And if it doesn’t, the middle of the pack is where the Sharks will remain.

 

Bad offense, not bad officiating, is main culprit for Sharks' skid

Bad offense, not bad officiating, is main culprit for Sharks' skid

For just the second time this season, the San Jose Sharks have lost consecutive games.

It’s the first time since the club opened the season 0-2, and were outscored 9-4. San Jose played much better in Thursday’s loss to Florida and Saturday’s defeat at the hands of Boston than they did to start the campaign, but have now been on the wrong side of four goal reviews.

The Sharks have lost each of the last two games by two goals, so there’s an understandable temptation to chalk these losses up to questionable officiating. Yet even if you disregard the notion that the officials got each call right (which they did), it’s one that must be resisted.

Their actual lack of offense, not a perceived lack of good officiating, is the main culprit behind the losing streak.

Timo Meier’s goal on Saturday stands as San Jose’s lone tally on this three-game homestand. It’s not for a lack of trying: The Sharks pumped 72 shots on net in the last two games, but could not solve Roberto Luongo or Anton Khudobin.

You can blame the officiating in San Jose’s last two losses all you want, but a good offensive team would have converted subsequent chances to make up for the goals taken off the board. The Sharks have not been a good offensive team this season, and could not make up for it.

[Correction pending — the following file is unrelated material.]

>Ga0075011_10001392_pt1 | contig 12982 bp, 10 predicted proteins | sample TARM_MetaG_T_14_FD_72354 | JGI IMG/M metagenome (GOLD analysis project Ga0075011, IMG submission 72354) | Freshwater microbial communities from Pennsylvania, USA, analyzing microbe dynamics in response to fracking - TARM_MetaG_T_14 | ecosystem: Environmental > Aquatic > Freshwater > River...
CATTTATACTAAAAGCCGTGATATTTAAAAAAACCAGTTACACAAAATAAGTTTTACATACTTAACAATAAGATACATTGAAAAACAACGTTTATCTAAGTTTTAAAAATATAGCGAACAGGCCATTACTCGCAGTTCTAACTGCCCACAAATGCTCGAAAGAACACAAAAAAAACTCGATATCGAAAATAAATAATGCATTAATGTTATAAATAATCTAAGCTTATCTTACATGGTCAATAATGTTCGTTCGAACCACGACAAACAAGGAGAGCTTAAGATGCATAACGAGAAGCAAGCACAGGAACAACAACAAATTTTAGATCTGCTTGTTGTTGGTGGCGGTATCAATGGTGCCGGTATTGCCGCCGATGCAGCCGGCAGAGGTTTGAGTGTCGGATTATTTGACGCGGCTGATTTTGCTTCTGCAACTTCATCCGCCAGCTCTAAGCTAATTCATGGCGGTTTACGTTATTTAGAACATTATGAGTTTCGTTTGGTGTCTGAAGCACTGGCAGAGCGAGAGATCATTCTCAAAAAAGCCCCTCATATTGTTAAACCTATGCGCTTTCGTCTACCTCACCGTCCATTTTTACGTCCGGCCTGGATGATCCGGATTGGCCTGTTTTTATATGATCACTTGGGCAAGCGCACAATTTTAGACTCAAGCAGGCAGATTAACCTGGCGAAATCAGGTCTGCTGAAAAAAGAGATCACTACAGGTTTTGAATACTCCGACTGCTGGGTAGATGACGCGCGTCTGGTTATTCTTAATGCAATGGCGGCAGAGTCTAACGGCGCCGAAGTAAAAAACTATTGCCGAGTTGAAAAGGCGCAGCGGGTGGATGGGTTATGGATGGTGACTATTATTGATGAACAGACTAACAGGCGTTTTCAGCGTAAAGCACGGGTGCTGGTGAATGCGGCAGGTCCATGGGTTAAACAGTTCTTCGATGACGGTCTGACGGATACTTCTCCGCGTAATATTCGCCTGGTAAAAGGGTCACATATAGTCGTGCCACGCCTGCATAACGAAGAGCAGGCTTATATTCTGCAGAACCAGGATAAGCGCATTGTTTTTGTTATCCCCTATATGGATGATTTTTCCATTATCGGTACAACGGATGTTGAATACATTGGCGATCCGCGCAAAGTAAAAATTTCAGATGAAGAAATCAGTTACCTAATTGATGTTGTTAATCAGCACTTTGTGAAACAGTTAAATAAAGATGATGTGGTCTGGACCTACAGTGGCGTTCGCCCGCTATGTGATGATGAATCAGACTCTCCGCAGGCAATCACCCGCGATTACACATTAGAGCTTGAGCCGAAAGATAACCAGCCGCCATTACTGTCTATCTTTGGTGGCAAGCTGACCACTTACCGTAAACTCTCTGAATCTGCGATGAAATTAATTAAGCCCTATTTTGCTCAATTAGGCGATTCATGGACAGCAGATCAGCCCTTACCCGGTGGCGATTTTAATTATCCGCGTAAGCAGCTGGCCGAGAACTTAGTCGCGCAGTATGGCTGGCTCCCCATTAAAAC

San Jose’s inability to finish chances has been their main weakness all season, but they were still able to win games thanks to their defense and goaltending. The latter’s lapsed at times over the last two games, and the former let them down on Saturday when Aaron Dell allowed three goals on only 20 shots.

But that, as well as the discussion around the recent officiating, only serves to mask the Sharks’ real issue. San Jose just simply cannot score.

They’ve only scored on 7.41 percent of their shots this season, according to Natural Stat Trick, which is the third-worst rate in the league. There’s too much talent on the roster to expect that to continue all season, but the Sharks faltered offensively down the stretch last season, too.

Plus, they’re relying significantly on players on the wrong side of 30. Brent Burns, 32, hasn’t scored a goal, and Joe Pavelski, 33, is on pace to score fewer than 20 goals.

He hasn’t failed to reach that mark in a decade. At some point, it must be asked: are the Sharks just unlucky, or is age catching up to their star players?

The answer is probably a bit of both. How much of a role either factor has played is up for debate, but that either has led to San Jose’s failure to score goals is not.

Poor officiating is easier to diagnose than a poor offense, but it’s the latter, not the former, that’s responsible for the Sharks’ most recent skid.